Another major article from the inimitable Jim Willie. It seems so long now since we have had a zero interest rate policy in place that it appears to be just part of the normal background, and most of us don’t give it more than a passing thought. But here Jim Willie digs deep into the part that zero percent money plays, and it is not a pretty story… –Aurick

SINCE THE EARLY 1990 DECADE, THE NATION’S MAESTROS HAVE PROMULGATED the notion that cheap money is a beneficial factor for the sustenance of wealth, for economic development, for the standard of living, for the robust industries, in general for the American society. Nothing could be further from the truth, but even today the reckless US economists from the Keynesian Camp and their controllers from Wall Street have convinced the multitudes that cheap money is a good thing.

Cheap money comes with a deadly ultimate cost. The inept professor occupying the US Federal Reserve Chairman post has gone on record claiming the US banking sector has a secret weapon in the Printing Pre$$ that it can use with zero cost, in its electronic form. Nothing could be further from the truth. The Clinton & Rubin team began the distortion of the Consumer Price Index, ostensibly to reduce Social Security and USGovt pension benefits in cost of living raises. They wanted to cause a massive USTreasury Bond bull market, and succeeded in doing so. They wished also to bring down the USTreasury Bond yields.

The infamous Fed Valuation Model dictated that as rates rose, stocks fell. So the scheme to manipulate the bond market began with the venerable craftsmen of rigged markets, ruined engines, and mega-fraud schemes. They taught from their high priest pulpits that cheap money was good for the financial markets. Nothing could be further from the truth.

Many analysts have sought the underlying root cause for the systemic failure of the USEconomy, the US Banks, and the USFed itself. One can start in pursuit of answers by looking at the cause being a sequence of costly wars and the ensuing monetary inflation, followed by lost industry to globalization and price inflation. The Vietnam War had a powerful consequence of inducing Nixon to exit the Gold Standard, a linkage few if any economists or even gold analysts make.

But the true single cause of wreckage is the artificial low forced cost of money, the near zero cost of usury. The subtitle to that billboard is that CAPITAL IS TRASH. Imagine in a nation that developed, promoted, and exploited the fullest riches of capitalism, embarked upon a path to destroy capital without even the recognition by its best brain trusts. Their mental chambers have been totally corrupted by the justification that inflation is a positive force that must be managed. Nothing could be further from the truth. The consequences of artificially cheap money, the wrecked pricing of usury, ultimately is capital destruction and economic failure.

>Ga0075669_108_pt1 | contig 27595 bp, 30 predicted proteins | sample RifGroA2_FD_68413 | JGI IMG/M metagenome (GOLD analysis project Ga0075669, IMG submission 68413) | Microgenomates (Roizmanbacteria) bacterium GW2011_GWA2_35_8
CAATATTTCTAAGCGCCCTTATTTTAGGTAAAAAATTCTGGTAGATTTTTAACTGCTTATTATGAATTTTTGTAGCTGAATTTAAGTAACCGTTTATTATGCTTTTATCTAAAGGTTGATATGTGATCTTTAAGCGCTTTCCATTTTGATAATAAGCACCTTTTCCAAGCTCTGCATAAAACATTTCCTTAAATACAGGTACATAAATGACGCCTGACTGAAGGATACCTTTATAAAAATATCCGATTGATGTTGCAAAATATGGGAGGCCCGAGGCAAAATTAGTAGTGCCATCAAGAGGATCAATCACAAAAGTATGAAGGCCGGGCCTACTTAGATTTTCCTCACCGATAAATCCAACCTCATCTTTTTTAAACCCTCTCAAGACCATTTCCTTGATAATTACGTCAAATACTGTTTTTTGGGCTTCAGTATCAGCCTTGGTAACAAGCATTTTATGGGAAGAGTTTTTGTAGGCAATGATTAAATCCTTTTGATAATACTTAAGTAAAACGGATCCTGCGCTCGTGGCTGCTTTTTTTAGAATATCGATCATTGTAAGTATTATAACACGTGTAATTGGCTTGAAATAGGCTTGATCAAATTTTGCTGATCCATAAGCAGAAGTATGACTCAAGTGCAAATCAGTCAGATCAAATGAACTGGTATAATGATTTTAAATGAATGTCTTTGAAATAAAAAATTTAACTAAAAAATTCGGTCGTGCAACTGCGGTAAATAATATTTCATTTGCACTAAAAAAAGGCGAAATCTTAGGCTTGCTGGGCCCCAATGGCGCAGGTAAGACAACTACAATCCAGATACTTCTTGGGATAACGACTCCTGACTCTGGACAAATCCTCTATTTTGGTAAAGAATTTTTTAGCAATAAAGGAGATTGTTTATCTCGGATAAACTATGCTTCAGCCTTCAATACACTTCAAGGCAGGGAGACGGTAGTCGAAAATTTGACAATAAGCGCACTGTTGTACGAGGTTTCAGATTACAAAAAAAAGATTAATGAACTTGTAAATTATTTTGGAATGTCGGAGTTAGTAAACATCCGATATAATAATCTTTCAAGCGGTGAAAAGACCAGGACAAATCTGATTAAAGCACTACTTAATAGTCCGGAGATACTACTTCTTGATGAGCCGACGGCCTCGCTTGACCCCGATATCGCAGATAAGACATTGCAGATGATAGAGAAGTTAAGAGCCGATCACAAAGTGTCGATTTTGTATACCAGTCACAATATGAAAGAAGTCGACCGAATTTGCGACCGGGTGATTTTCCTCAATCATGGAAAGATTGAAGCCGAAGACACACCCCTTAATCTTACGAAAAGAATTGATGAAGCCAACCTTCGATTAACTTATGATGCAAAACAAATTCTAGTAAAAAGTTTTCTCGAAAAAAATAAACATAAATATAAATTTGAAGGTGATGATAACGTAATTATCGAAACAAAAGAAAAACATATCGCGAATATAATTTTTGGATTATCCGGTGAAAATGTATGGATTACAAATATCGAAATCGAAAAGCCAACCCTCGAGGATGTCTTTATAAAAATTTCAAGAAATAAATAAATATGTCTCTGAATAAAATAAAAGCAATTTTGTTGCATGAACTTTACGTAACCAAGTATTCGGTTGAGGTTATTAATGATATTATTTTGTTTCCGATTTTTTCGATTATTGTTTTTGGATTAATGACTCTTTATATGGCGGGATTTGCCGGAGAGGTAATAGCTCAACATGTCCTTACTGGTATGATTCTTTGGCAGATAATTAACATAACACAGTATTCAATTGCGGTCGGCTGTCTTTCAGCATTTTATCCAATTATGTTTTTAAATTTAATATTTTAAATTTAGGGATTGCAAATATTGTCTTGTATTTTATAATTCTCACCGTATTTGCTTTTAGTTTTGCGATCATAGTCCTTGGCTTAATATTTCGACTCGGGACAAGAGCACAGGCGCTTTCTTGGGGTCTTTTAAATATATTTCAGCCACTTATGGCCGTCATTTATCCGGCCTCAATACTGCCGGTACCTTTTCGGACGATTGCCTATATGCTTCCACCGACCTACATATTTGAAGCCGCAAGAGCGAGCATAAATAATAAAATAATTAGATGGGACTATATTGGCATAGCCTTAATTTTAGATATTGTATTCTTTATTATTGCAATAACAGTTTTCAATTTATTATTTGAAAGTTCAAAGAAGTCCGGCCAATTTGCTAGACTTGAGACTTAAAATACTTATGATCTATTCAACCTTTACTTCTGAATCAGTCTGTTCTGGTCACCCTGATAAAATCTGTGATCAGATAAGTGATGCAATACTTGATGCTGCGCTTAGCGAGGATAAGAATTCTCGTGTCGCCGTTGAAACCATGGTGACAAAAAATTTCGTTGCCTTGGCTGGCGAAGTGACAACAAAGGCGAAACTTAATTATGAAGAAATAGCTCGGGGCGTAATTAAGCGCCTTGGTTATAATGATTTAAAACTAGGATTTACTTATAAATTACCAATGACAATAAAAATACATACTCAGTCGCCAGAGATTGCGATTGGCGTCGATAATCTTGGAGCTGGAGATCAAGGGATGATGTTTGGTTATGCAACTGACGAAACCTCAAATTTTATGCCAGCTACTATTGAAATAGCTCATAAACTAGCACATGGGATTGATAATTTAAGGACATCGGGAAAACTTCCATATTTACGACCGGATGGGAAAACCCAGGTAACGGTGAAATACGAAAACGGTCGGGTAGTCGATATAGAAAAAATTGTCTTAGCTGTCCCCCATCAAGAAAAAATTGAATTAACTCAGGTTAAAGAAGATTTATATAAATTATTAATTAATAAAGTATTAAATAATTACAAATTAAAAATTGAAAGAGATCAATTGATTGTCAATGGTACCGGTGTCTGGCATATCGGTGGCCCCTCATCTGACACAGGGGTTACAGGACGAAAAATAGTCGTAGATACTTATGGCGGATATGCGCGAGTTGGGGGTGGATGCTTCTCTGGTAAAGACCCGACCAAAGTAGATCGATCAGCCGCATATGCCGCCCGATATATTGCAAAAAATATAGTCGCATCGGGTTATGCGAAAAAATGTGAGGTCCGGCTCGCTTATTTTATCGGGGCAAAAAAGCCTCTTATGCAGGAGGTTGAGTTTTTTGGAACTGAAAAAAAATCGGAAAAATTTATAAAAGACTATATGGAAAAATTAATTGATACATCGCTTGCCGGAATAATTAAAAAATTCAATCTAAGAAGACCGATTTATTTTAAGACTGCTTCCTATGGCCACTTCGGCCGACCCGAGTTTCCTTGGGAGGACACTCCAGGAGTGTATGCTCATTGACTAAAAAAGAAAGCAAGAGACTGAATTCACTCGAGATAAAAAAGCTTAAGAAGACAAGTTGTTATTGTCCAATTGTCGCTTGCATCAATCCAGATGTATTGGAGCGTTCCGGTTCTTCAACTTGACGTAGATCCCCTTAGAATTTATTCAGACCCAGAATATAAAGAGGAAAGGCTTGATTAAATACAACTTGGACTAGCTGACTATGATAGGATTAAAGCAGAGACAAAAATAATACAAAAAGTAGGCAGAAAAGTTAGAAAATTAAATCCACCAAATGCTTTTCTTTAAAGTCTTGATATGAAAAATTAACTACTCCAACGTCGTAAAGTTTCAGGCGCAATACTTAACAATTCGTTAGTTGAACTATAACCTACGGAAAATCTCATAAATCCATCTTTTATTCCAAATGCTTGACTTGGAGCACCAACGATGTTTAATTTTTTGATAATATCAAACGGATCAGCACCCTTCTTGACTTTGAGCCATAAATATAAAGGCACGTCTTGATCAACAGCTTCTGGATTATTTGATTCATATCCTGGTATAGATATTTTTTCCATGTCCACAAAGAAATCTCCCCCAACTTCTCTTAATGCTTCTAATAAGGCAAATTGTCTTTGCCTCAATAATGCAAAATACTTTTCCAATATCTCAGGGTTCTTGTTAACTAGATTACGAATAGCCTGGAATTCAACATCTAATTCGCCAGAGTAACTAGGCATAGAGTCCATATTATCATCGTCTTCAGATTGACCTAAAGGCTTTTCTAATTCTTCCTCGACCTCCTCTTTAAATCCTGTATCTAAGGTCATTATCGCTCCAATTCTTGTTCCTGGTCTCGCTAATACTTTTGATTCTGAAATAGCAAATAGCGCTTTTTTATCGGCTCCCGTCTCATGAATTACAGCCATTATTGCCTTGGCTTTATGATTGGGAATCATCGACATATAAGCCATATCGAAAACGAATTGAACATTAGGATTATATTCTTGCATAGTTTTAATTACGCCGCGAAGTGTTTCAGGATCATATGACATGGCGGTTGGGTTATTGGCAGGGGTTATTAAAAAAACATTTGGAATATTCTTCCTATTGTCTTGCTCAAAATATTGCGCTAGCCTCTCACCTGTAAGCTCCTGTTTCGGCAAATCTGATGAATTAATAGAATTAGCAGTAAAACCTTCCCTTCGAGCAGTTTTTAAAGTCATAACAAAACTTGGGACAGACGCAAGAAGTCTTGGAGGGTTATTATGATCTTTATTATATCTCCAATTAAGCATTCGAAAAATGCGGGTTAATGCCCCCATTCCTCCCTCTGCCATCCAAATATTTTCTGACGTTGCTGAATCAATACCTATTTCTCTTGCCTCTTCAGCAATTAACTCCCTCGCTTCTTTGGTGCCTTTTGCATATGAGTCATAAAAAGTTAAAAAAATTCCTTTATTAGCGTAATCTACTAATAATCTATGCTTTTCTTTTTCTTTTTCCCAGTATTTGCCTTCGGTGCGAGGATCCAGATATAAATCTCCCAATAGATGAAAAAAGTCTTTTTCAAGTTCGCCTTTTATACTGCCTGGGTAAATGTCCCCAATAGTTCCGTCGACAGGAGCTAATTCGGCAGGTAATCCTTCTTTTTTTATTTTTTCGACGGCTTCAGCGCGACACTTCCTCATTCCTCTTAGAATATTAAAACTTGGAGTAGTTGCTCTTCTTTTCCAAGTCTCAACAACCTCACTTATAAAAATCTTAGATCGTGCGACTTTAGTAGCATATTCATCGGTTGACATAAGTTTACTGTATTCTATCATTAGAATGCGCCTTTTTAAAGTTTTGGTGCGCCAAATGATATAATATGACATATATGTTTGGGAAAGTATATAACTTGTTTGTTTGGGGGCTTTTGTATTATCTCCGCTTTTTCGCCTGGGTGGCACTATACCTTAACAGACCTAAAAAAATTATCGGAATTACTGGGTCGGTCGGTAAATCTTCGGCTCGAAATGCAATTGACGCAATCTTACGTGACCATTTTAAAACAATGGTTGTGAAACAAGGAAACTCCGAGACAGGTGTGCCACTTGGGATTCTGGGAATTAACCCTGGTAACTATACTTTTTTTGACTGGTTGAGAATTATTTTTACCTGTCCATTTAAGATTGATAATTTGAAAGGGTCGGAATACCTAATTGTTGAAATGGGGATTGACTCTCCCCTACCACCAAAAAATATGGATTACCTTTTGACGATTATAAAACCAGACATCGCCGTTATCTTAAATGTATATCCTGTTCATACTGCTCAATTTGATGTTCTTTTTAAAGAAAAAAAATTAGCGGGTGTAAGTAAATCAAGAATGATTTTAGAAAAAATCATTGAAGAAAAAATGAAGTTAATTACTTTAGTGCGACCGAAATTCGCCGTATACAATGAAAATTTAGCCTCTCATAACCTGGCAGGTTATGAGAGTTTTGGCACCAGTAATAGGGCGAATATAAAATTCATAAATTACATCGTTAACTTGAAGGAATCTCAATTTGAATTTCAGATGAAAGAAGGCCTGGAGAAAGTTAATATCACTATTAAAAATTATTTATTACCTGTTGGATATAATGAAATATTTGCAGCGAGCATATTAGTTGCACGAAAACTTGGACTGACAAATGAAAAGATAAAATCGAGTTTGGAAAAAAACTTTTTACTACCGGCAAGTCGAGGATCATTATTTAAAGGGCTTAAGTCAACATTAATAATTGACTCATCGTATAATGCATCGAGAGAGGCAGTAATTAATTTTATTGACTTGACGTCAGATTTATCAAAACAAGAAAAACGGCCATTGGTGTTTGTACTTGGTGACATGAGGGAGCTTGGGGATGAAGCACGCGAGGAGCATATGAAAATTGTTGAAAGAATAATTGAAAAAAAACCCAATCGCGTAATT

My friend and colleague Rob Kirby calls the artificially low cost of money, the cost of usury, to be the pox on humanity. It is actually a pox on the entire economy, in which humanity resides. The Jackass calls it acidic paper mixed in the cauldron to dissolve capital. The points of this article expose the most glaring blind spots of USEconomic and USBanking, a mindboggling failure that has delivered the United States of America to the doorstep of the Third World. The sins committed are almost precisely what Banana Republics have done, and faced ruin. The annual $1.5 trillion USGovt deficits are proof positive of the failure. Those deficits are grossly under-stated when hidden costs of war are factored, and when hidden costs of nationalized acid pits like Fannie Mae and AIG are factored. Leave alone the costs of endless war and its seamy motives. Consider the many sides to free money, the forcibly low cost of usury.

The 0% usury cost has destroyed capital, with the recent destruction seen as in an accelerated phase. The 0% money encouraged asset speculation, not business investment. The steady stream of nonsensical labels to the USEconomy are comical. The Macro Economy ten years ago fizzled. The Asset Economy six years ago fizzled. The bylines of a Jobless Recovery offer insult to one’s intelligence. Nothing could be further from the truth, since no such contraption exists. The 0% money even encouraged drainage of real assets, like gold. The Clinton-Rubin gang altered the gold lease rate toward 0% in an experiment. Almost the entire gold inventory was drained from the USTreasury and its secure storage facility at Fort Knox. It was essentially stolen from the front door using official trucks. In defiance, the USFed and USDept Treasury continue to refuse an independent audit. With artificially low rates come complete destruction of capital formation, as economic laws have all been commandeered.